Castro keeps the lid on Cuban ‘capitalism’
The limited economic changes introduced by Gen. Raúl Castro in Cuba are encouraging some observers to proclaim the end of communism and the dismantling of the totalitarian system in the island.
Notwithstanding Raúl Castro’s own statements that he was not elected to restore capitalism, these observers insist on their belief that economic reforms will be deepened and Cuba will march merrily into capitalism or at least a Chinese-style capitalism.
If the objectives of the Castro government were truly to move toward a market economy, it would not limit economic enterprises to some 181 individual activities — i.e., barbershops, shoe shinning, pizza parlors; to lease vacant lands to individual farmers to produce mostly subsistence agriculture; or to liberalize the real estate and auto market. In addition, the onerous taxes, regulations, and license fees imposed on these activities are not conducive toward the development of free enterprise.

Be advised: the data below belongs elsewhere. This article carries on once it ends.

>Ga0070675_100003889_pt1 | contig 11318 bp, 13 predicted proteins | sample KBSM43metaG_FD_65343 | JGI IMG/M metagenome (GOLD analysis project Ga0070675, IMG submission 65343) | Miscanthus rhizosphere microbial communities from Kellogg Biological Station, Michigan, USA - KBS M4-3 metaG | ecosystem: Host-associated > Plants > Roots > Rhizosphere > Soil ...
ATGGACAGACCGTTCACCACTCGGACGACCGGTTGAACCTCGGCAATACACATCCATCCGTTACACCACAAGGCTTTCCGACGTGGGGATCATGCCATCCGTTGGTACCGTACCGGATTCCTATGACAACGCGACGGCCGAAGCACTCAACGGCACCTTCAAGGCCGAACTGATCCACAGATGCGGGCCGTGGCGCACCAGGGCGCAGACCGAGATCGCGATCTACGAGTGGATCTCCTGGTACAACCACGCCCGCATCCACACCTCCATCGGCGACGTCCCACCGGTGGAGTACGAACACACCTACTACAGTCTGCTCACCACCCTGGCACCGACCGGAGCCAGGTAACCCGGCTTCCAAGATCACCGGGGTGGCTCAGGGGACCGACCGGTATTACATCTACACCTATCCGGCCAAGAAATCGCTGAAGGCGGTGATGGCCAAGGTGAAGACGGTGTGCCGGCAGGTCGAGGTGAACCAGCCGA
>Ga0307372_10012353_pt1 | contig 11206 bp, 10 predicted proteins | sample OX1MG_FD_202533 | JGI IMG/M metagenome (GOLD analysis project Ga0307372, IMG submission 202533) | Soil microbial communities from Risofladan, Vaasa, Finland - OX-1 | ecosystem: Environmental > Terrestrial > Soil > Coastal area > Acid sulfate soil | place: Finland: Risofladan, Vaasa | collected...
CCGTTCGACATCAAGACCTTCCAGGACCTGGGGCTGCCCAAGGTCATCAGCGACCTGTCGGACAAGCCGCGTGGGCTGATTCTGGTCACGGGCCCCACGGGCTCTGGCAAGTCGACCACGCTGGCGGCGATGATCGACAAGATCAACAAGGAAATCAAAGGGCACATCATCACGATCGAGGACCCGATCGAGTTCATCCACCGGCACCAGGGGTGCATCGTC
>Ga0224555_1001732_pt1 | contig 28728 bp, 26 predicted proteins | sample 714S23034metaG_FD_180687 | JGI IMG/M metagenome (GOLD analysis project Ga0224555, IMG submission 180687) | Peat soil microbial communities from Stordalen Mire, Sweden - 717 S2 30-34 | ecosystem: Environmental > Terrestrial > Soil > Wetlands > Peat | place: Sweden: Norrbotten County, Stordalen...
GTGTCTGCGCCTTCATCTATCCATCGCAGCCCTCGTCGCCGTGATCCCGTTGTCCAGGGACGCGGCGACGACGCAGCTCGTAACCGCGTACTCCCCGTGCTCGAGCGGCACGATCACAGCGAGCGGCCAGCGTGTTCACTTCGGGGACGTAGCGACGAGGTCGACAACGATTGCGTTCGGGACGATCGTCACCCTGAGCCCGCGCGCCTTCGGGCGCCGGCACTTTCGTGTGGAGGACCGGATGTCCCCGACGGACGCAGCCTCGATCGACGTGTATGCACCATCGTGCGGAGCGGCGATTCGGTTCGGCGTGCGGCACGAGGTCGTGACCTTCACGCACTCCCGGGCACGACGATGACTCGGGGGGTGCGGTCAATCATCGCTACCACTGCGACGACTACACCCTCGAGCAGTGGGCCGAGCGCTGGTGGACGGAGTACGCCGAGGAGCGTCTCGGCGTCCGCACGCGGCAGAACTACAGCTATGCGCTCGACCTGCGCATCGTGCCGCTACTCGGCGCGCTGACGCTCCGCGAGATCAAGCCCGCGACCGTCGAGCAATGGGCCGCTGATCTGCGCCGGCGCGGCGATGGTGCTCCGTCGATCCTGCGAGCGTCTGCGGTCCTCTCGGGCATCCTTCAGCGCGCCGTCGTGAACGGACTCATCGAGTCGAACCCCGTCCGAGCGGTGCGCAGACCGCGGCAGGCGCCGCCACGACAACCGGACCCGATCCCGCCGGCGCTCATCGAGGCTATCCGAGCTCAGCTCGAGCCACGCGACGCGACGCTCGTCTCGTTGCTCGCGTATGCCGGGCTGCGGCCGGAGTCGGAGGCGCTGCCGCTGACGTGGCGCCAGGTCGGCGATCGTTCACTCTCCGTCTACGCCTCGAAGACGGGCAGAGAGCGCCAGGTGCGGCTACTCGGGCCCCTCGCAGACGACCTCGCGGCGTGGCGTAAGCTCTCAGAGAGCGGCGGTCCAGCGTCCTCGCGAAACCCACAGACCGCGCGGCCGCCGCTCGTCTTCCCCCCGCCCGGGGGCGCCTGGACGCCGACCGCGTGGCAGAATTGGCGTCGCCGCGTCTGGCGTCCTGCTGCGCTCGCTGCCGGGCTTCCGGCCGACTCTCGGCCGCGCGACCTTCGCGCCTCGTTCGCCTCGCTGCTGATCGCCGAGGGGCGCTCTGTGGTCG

With Fidel alive, or even when he is dead, it would be difficult for Gen. Castro to reject his brother’s legacy of political and economic centralization. Raúl’s legitimacy is based on being Fidel’s heir. Any major move to reject Fidel’s “teachings” would create uncertainty among Cuba’s ruling elites — party and military. It could also increase instability as some would advocate rapid change, while others cling to more orthodox policies. Cubans could see this as an opportunity for mobilization, demanding faster reforms.
For Raúl, the uncertainties of uncorking the genie’s bottle in Cuba are greater than keeping the lid on and moving cautiously. For the past 53 years, political considerations have always dictated the economic decisions of the communist leadership in the island.
Raúl is no Deng Xiaoping, Mikhail Gorbachev or a pragmatist in military uniform.
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